Study reveals that most patients believe EHRs assist doctors in providing care

A recent survey from GfK Roper for Practice Fusion shows that many people believe that computers may help their doctors deliver better patient care, EMR Daily News reports.

Key facts from the study indicate that 49 percent of patients reported that their physicians used an electronic health record (EHR) system during their last visit, and 78 percent of individuals whose doctors did use EHRs believed that they received better care.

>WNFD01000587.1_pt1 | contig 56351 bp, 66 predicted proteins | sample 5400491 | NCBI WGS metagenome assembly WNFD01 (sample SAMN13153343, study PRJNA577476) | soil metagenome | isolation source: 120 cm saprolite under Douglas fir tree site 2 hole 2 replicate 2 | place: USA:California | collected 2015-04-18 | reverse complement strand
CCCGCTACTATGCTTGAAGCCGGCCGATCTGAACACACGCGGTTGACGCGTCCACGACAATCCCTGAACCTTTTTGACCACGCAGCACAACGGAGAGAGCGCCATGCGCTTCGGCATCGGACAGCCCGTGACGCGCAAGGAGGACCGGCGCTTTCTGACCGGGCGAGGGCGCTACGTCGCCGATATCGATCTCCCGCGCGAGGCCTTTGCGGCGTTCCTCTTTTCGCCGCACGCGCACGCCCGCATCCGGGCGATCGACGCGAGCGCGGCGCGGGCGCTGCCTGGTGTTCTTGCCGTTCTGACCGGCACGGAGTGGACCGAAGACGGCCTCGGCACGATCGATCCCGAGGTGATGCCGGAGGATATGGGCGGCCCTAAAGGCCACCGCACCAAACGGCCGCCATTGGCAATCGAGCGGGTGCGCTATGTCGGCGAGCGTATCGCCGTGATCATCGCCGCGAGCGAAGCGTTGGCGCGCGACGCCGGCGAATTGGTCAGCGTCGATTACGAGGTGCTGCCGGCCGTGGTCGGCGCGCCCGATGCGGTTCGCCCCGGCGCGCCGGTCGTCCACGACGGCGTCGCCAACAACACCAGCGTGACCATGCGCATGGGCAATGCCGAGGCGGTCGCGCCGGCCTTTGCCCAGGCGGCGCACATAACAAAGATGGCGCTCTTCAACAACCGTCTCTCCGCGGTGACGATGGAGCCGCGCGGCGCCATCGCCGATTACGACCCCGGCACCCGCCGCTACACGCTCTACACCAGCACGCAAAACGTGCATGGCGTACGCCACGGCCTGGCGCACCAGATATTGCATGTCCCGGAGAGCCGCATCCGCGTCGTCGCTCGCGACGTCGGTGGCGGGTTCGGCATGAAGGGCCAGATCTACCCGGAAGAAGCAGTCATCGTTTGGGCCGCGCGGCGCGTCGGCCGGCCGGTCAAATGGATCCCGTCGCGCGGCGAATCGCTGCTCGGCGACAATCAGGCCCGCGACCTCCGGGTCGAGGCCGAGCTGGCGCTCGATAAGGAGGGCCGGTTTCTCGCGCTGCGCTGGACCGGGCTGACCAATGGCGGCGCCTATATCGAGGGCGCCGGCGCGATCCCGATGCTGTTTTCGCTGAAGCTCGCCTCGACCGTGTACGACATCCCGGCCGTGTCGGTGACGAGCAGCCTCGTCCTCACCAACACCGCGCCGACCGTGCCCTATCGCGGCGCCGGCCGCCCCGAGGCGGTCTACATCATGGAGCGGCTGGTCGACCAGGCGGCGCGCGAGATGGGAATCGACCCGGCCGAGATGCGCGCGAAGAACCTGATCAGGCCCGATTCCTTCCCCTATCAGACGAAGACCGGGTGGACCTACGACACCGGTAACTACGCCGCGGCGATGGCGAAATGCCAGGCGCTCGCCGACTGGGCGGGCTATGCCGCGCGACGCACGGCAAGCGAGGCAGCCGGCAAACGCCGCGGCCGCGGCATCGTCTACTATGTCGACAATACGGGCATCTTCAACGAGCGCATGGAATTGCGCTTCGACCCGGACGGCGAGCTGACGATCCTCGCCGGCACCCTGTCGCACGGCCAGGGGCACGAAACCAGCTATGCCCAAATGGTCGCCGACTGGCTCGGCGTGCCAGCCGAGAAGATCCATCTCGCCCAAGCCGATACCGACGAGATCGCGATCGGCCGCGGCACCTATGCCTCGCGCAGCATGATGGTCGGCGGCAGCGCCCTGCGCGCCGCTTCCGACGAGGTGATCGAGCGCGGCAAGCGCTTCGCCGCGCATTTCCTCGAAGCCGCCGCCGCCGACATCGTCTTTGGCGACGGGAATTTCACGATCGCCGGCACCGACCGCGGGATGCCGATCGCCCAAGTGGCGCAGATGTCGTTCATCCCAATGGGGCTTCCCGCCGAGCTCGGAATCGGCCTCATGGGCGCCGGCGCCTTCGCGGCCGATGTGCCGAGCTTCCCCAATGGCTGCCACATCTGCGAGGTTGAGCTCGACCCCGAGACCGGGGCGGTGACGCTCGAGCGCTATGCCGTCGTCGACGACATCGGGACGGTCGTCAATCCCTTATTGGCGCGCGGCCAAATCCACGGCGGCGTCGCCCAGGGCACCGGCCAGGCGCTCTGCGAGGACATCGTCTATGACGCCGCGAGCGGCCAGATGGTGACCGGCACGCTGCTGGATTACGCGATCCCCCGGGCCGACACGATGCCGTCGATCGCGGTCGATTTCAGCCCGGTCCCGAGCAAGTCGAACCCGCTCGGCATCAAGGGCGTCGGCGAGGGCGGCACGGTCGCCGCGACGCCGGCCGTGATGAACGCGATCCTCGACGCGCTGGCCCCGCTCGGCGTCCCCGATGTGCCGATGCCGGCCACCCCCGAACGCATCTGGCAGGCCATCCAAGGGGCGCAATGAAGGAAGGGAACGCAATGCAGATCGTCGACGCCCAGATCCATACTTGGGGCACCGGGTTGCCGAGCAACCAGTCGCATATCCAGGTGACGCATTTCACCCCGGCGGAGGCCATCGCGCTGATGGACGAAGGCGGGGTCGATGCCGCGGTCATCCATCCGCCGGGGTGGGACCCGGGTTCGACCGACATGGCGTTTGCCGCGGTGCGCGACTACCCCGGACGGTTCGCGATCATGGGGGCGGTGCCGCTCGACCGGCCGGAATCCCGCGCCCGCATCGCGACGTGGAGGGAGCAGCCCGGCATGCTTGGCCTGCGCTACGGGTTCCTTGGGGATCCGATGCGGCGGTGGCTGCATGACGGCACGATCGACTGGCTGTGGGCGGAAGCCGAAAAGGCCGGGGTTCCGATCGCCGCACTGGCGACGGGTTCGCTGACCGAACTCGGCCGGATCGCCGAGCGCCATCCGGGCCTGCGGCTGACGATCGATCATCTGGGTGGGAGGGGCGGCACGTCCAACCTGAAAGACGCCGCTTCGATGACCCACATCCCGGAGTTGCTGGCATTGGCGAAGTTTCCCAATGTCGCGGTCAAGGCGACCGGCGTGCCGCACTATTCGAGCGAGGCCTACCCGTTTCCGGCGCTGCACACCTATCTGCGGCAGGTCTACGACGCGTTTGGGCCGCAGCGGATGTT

“It is 2011 and patients want their healthcare to reflect the fact we are in the 21st century,” Ryan Howard, chief operating officer of Practice Fusion, told the news source. “They want to have prescriptions sent electronically, to receive email appointment reminders, and to review past diagnoses and upcoming appointments online.”

The study also revealed that 38 percent of patients whose doctors use paper charts would like their healthcare provider to upgrade to EHRs.

These statistics show a need for healthcare providers to hire health information management degree holders in an effort to design, create and implement these systems.

A 2008 report from the Bureau of Labor Statistics predicts that nearly 207,600 individuals will be employed in the medical records and health information technician field by 2018.

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